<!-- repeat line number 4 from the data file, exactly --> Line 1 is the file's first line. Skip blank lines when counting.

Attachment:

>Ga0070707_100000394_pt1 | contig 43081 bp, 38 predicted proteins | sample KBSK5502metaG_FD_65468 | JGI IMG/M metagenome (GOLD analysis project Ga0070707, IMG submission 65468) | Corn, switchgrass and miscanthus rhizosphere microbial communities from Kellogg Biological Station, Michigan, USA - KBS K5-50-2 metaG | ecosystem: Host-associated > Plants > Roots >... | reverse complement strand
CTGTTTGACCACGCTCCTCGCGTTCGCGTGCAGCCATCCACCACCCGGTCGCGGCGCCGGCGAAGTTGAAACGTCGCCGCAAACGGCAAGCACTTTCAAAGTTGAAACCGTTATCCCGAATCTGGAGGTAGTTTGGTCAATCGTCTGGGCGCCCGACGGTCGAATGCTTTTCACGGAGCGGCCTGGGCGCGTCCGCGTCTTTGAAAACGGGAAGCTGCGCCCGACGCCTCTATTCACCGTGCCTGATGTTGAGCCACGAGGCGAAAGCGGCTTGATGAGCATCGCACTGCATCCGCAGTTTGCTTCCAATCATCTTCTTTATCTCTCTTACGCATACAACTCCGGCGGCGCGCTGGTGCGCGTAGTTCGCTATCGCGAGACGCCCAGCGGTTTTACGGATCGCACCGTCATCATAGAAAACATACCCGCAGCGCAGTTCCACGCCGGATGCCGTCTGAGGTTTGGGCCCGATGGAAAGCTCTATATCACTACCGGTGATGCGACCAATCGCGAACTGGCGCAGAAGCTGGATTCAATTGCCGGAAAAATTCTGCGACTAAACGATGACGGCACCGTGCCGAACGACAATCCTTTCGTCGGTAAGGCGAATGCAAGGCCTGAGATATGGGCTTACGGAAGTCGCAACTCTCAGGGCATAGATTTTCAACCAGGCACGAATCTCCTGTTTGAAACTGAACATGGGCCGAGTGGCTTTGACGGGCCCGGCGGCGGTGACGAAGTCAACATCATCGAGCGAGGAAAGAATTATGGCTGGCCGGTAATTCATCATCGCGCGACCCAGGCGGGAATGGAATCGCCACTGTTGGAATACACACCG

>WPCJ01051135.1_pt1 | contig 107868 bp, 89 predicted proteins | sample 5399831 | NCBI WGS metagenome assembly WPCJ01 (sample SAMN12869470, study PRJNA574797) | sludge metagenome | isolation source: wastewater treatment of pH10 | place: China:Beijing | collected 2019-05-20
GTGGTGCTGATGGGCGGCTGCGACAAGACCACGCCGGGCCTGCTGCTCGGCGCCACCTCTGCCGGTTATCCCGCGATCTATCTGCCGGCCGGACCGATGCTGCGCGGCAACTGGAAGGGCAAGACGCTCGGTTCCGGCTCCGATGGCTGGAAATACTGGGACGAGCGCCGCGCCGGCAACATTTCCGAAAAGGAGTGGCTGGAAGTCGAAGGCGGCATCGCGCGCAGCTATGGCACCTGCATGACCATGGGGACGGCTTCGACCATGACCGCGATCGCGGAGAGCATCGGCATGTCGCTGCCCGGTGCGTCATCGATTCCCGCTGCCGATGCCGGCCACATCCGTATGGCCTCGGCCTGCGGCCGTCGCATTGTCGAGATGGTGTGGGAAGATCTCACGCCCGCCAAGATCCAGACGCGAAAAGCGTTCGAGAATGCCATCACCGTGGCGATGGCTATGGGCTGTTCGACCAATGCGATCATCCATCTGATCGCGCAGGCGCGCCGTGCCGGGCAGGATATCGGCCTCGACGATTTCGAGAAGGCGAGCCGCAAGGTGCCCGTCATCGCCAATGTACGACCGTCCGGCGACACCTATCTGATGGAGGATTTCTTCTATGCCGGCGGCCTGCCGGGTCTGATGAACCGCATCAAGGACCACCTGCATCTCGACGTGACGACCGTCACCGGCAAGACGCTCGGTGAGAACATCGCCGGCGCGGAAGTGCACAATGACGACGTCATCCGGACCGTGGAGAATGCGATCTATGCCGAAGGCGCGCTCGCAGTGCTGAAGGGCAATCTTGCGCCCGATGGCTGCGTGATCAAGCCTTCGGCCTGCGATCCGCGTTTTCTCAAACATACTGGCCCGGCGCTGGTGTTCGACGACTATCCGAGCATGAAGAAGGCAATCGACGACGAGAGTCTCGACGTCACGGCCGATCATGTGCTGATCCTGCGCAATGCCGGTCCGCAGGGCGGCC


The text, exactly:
GTGGTGCTGATGGGCGGCTGCGACAAGACCACGCCGGGCCTGCTGCTCGGCGCCACCTCTGCCGGTTATCCCGCGATCTATCTGCCGGCCGGACCGATGCTGCGCGGCAACTGGAAGGGCAAGACGCTCGGTTCCGGCTCCGATGGCTGGAAATACTGGGACGAGCGCCGCGCCGGCAACATTTCCGAAAAGGAGTGGCTGGAAGTCGAAGGCGGCATCGCGCGCAGCTATGGCACCTGCATGACCATGGGGACGGCTTCGACCATGACCGCGATCGCGGAGAGCATCGGCATGTCGCTGCCCGGTGCGTCATCGATTCCCGCTGCCGATGCCGGCCACATCCGTATGGCCTCGGCCTGCGGCCGTCGCATTGTCGAGATGGTGTGGGAAGATCTCACGCCCGCCAAGATCCAGACGCGAAAAGCGTTCGAGAATGCCATCACCGTGGCGATGGCTATGGGCTGTTCGACCAATGCGATCATCCATCTGATCGCGCAGGCGCGCCGTGCCGGGCAGGATATCGGCCTCGACGATTTCGAGAAGGCGAGCCGCAAGGTGCCCGTCATCGCCAATGTACGACCGTCCGGCGACACCTATCTGATGGAGGATTTCTTCTATGCCGGCGGCCTGCCGGGTCTGATGAACCGCATCAAGGACCACCTGCATCTCGACGTGACGACCGTCACCGGCAAGACGCTCGGTGAGAACATCGCCGGCGCGGAAGTGCACAATGACGACGTCATCCGGACCGTGGAGAATGCGATCTATGCCGAAGGCGCGCTCGCAGTGCTGAAGGGCAATCTTGCGCCCGATGGCTGCGTGATCAAGCCTTCGGCCTGCGATCCGCGTTTTCTCAAACATACTGGCCCGGCGCTGGTGTTCGACGACTATCCGAGCATGAAGAAGGCAATCGACGACGAGAGTCTCGACGTCACGGCCGATCATGTGCTGATCCTGCGCAATGCCGGTCCGCAGGGCGGCC